Outlook score is forward-looking while Bull and Bear are backward-looking. As a group, these three scores can be helpful for positioning a portfolio for a given set of anticipated market conditions. Of course, each ETF holds a unique portfolio of stocks and position weights, so the sectors represented will score differently depending upon which set of ETFs is used. We use the iShares that represent the ten major U.S. business sectors: Financial (IYF), Technology (IYW), Industrial (IYJ), Healthcare (IYH), Consumer Goods (IYK), Consumer Services (IYC), Energy (IYE), Basic Materials (IYM), Telecommunications (IYZ), and Utilities (IDU). Whereas the Select Sector SPDRs only contain stocks from the S&P 500, I prefer the iShares for their larger universe and broader diversity. Fidelity also offers a group of sector ETFs with an even larger number of constituents in each.
Here are some of my observations on this week’s scores:
1. Technology has moved back into first place with an Outlook score of 78, followed closely by Financial at 77. Technology displays the best return ratios, a good forward long-term growth rate and forward P/E, and among the best sell-side analyst sentiment (i.e., only minor net downward revisions to earnings estimates). Financial displays by far the lowest forward P/E, reasonably good forward long-term growth rate, and reasonably good sentiment among both insiders (buying activity) and sell-side analysts. Consumer Goods/Staples, Industrial, and Healthcare round out the top five. Notably, Utilities took the brunt of the net downward earnings revisions and fell pretty far down the rankings, while Industrial and Basic Materials have seen a solid improvement in their scores, which is bullish.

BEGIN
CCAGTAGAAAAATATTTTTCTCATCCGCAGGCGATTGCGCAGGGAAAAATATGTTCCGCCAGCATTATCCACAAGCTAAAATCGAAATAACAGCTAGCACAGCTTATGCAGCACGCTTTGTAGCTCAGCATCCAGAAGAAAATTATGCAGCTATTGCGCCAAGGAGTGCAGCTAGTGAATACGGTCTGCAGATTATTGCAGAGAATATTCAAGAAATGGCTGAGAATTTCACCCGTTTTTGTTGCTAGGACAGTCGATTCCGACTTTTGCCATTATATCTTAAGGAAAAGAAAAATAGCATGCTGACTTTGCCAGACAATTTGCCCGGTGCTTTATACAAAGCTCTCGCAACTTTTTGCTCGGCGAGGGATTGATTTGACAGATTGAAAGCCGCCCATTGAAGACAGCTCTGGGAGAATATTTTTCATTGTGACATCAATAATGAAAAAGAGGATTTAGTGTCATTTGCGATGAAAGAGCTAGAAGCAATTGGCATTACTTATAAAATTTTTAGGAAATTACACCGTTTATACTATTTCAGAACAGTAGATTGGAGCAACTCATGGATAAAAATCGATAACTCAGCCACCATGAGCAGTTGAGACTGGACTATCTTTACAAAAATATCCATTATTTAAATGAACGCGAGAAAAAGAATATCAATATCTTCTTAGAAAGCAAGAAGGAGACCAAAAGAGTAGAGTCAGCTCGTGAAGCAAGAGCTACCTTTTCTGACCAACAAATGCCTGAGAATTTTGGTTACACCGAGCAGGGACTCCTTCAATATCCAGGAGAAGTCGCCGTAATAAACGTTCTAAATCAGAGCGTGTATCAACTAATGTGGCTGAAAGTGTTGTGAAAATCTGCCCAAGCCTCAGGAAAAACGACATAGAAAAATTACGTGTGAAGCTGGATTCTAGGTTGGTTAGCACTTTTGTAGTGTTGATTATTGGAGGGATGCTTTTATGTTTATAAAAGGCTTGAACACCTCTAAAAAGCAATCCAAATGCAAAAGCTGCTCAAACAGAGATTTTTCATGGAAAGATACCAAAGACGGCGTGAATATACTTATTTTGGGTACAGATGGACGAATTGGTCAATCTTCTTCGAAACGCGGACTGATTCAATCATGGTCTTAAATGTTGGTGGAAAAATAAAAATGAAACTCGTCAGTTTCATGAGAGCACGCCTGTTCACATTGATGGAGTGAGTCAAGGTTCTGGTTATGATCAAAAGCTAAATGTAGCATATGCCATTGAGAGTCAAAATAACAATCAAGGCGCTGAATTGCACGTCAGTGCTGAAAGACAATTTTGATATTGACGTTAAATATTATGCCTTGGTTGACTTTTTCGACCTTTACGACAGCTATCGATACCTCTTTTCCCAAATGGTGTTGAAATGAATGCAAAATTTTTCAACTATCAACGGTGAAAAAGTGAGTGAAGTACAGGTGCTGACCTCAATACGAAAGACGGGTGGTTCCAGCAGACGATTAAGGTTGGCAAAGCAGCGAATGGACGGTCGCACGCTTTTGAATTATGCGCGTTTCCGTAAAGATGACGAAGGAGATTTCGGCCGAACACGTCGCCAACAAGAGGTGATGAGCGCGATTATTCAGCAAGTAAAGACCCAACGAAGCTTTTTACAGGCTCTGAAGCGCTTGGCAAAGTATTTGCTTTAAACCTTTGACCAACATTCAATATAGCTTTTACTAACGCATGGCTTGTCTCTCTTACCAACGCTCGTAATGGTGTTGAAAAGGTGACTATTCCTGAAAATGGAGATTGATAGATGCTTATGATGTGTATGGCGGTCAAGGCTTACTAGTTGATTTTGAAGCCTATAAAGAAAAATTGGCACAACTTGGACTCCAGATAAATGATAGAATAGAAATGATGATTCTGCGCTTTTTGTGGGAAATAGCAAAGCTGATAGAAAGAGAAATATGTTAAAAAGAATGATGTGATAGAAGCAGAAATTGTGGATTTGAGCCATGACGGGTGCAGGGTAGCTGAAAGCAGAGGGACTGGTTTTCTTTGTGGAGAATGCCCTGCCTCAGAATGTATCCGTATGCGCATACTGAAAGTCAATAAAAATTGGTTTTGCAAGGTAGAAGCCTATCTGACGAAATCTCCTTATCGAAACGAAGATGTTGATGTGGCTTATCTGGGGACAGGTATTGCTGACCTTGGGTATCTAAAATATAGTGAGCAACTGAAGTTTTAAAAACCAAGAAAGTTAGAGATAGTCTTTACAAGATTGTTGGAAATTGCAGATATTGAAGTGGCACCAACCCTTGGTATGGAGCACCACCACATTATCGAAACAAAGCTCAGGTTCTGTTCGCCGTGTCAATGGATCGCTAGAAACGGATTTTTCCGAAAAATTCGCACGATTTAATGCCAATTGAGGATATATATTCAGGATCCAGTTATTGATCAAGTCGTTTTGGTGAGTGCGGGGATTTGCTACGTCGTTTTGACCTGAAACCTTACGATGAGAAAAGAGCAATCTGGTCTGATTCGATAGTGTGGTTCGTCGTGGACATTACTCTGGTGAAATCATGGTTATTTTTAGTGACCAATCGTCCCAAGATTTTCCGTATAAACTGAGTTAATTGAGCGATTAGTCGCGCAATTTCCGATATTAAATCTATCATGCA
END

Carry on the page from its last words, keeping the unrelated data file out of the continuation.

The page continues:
2. Once again, Energy continues to hold the bottom spot given the persistent weakness in oil prices and the ongoing downward earnings revisions, although the Wall Street onslaught has greatly diminished. Energy is among the worst in all factors in the model, with the exception of return ratios. Joining Energy in the bottom two is Telecom.